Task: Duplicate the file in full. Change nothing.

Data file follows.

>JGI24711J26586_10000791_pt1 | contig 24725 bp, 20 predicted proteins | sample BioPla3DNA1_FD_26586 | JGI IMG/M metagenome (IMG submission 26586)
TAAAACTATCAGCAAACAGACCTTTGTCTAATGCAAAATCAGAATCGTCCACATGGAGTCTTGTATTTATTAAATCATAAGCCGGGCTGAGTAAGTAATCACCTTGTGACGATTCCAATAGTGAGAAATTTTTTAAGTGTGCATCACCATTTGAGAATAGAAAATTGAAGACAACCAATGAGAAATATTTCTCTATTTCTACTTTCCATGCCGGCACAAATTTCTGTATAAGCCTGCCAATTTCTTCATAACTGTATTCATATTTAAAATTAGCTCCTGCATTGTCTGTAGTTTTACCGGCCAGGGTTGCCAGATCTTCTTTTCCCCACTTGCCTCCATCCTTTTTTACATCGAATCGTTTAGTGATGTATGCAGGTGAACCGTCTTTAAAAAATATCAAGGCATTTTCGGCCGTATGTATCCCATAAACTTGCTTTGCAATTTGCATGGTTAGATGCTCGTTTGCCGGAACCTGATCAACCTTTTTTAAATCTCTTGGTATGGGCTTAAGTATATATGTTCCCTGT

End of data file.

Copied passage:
>JGI24711J26586_10000791_pt1 | contig 24725 bp, 20 predicted proteins | sample BioPla3DNA1_FD_26586 | JGI IMG/M metagenome (IMG submission 26586)
TAAAACTATCAGCAAACAGACCTTTGTCTAATGCAAAATCAGAATCGTCCACATGGAGTCTTGTATTTATTAAATCATAAGCCGGGCTGAGTAAGTAATCACCTTGTGACGATTCCAATAGTGAGAAATTTTTTAAGTGTGCATCACCATTTGAGAATAGAAAATTGAAGACAACCAATGAGAAATATTTCTCTATTTCTACTTTCCATGCCGGCACAAATTTCTGTATAAGCCTGCCAATTTCTTCATAACTGTATTCATATTTAAAATTAGCTCCTGCATTGTCTGTAGTTTTACCGGCCAGGGTTGCCAGATCTTCTTTTCCCCACTTGCCTCCATCCTTTTTTACATCGAATCGTTTAGTGATGTATGCAGGTGAACCGTCTTTAAAAAATATCAAGGCATTTTCGGCCGTATGTATCCCATAAACTTGCTTTGCAATTTGCATGGTTAGATGCTCGTTTGCCGGAACCTGATCAACCTTTTTTAAATCTCTTGGTATGGGCTTAAGTATATATGTTCCCTGT